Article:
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At Mid-Pacific, two values of the Learner Profile are to “build social-emotional awareness and empathy in an interconnected world,” and to “nurture, sustain, and steward the environment and community in which we live.” This year, students in the Mid-Pacific Sign Language Club are doing just that.

Incoming Club President Kimi Yokoyama ’23, Incoming Vice President Maddie Ibara ’23 and other members will be assisting the school by providing written captions for videos posted to the Mid-Pacific YouTube page. The club’s goal is to support the deaf community by providing captions that are more accurate than the auto-generated captions seen on YouTube. In doing this, they hope to provide viewing opportunities that are more accessible to deaf viewers.

Sign Language Club members include students in grades 6-12 and total more than 50 participants, making the club one of the largest at Mid-Pacific. Each club meeting focuses on learning sign language vocabulary by a specific theme. The members have learned words used in school, words related to science, and words associated with holidays like Christmas.

“Learning sign language teaches our students to empathize with others because they start to understand – if they feel bad about being left out, imagine how deaf people feel when they are not able to understand what’s happening in a conversation without sign language,” shares Sign Language Club Faculty Advisor Kalei McDonnell.

“It’s important for our students to be able to understand the challenge that deaf kids have – kids their age who are going through life wondering how they will communicate in a hearing world,” she continues.


Mid-Pacific Sign Language Club members and Faculty Advisor Kalei McDonnell sign with teachers at the Hawaii School for the Deaf and Blind during a recent club meeting.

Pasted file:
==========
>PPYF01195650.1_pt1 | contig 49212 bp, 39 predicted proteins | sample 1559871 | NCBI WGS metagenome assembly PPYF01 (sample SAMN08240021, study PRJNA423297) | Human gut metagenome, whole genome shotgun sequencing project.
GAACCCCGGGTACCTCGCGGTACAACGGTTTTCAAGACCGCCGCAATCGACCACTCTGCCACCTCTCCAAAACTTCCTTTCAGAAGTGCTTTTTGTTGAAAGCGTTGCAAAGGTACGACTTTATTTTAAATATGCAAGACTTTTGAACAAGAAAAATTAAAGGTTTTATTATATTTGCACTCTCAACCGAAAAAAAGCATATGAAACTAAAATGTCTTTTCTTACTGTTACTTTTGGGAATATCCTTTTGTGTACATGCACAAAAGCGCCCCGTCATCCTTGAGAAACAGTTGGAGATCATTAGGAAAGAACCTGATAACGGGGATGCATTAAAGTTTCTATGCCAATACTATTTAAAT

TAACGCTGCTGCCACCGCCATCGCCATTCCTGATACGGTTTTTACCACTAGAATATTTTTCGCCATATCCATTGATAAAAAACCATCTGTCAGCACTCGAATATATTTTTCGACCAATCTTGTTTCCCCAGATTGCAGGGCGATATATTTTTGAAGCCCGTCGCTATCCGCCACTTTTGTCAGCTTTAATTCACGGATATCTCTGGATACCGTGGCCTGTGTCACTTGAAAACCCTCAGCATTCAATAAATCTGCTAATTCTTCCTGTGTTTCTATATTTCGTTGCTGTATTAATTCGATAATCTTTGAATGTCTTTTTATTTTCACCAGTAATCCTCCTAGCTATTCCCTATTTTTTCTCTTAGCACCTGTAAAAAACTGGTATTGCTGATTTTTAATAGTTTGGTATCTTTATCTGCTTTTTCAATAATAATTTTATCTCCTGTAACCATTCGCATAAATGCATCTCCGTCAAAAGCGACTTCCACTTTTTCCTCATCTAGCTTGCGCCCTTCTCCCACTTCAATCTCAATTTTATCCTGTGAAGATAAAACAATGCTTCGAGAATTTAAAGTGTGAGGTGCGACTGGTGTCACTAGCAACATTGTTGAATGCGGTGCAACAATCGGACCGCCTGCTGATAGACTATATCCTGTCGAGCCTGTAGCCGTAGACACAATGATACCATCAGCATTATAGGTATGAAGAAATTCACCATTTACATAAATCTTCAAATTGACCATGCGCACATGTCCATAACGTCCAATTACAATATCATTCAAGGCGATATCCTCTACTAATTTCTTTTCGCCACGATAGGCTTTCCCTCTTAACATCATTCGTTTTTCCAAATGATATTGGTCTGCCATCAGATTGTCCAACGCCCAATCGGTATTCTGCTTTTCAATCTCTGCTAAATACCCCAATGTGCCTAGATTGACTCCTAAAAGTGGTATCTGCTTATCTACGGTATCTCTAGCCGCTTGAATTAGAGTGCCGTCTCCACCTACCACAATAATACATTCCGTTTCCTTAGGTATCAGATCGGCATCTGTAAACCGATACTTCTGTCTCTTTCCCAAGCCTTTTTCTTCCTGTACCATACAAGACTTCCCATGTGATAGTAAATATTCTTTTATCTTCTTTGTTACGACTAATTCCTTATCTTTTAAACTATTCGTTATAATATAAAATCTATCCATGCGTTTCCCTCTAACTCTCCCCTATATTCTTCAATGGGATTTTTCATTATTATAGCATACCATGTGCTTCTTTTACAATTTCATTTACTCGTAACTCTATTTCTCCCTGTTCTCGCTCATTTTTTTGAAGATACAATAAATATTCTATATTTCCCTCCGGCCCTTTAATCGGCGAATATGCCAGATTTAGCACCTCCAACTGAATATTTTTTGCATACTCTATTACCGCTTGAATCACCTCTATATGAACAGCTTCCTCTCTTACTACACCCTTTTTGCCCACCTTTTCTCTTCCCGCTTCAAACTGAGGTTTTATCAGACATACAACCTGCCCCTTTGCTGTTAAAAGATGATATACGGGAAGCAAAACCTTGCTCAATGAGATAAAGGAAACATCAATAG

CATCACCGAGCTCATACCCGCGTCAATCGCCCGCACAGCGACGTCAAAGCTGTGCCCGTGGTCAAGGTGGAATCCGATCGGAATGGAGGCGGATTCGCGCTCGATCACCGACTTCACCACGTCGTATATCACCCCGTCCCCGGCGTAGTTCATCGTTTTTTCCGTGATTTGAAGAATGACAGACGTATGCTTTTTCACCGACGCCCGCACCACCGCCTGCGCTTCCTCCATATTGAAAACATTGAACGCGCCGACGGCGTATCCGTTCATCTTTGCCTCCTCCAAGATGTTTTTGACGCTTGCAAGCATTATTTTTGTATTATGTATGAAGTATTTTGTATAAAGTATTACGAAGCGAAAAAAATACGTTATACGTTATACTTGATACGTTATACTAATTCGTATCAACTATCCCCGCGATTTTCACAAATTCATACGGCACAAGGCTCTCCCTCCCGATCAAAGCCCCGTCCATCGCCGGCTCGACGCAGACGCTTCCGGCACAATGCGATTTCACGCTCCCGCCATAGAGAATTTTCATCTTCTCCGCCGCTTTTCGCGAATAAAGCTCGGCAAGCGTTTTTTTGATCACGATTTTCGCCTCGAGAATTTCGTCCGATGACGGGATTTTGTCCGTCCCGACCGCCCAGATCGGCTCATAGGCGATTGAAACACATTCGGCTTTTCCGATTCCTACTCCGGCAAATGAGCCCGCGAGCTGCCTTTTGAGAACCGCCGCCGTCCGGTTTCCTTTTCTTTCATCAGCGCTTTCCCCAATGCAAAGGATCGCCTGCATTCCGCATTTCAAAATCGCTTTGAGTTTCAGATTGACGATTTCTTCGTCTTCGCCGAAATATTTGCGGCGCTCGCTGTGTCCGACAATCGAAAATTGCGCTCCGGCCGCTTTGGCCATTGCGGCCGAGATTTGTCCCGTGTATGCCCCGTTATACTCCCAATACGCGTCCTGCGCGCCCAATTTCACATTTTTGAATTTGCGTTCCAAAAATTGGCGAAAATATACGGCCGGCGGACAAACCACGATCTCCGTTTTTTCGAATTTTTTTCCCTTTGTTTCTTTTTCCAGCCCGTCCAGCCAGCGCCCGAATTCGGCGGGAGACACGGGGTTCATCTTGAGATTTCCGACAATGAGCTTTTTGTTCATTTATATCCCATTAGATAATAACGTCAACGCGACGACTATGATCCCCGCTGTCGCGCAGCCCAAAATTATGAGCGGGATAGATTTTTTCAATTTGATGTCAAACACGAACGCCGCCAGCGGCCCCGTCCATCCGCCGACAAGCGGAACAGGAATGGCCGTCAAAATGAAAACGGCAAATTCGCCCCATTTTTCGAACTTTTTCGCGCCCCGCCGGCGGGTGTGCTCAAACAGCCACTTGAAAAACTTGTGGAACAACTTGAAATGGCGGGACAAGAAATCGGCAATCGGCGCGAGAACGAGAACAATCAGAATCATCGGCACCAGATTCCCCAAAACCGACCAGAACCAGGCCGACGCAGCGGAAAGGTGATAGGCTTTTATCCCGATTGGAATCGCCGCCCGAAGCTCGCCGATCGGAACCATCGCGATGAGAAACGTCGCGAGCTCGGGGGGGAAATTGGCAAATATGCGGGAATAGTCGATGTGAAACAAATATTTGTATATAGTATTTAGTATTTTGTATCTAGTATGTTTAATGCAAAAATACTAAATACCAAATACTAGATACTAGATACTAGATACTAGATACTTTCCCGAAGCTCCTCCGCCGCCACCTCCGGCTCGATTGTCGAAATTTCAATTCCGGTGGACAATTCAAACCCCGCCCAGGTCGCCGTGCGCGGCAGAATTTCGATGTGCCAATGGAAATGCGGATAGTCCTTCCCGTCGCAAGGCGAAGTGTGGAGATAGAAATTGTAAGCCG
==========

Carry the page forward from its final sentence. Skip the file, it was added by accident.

A large part of the Sign Language Club is advocating for accessibility here at Mid-Pacific and in the surrounding community, especially for the deaf and hard-of-hearing. The closed captioning work they are doing offers another way for club members to support the deaf community in addition to learning sign language.

Yokoyama first became interested in sign language after hearing about the Sign Language Club from a former club officer. “In the seventh grade, I started trying to learn sign language, but it’s really difficult to learn to sign when you’re just by yourself trying to memorize signs,” says Yokoyama. “You really have to have a community around you to learn it.”

The Sign Language Club provides the opportunity for students who are interested in learning sign language to learn and practice together.

“In Sign Language Club, it’s really cool to see everyone trying things out,” shares Yokoyama. “It’s such a beautiful language. There’s no other language like it because it’s very tactile and you can see people and you use facial expressions a lot so there’s a lot of nuance to it. It’s a whole culture and community that you have to start to understand.”

Ibara shares Yokoyama’s enthusiasm for sign language and the culture of the deaf community.

“For me, I’ve always been fascinated by languages in general. When it comes to sign language, I think it’s such an amazing way to communicate with other people and I think often times people don’t see how beautiful it is, how amazing it is to be able to interact with your hands and your facial expression,” says Ibara. “I think once you learn more about the culture as well, you’re just pulled into this beautiful world of sign language so that’s why I was really excited to join the club,” says Ibara.

Ibara is also part of a Diversity, Equity and Inclusion group at Mid-Pacific and she relates this experience to her participation with the Sign Language Club.

“When it comes to diversity, we always talk about how we live in a world where people are so different from each other and I think that being a part of this club has made me realize that we don’t just differ in what we like, but also in how we interact, and I think that the fact that we’re recognizing the deaf community and we’re acknowledging that their language and culture exists, makes me more motivated to keep learning about languages,” shares Ibara.

Yokoyama agrees.

“I learned that I need to treat deaf people as people who don’t have a disability because that’s not what sign language is,” she shares. “It’s not what being deaf is. It’s really just a different culture that I need to respect and take time to understand.”

The Sign Language Club meets once every week and is open to new members. Members will began adding captions to select Mid-Pacific YouTube videos starting with the 2021 Mid-Pacific Preschool and Elementary School Christmas program video.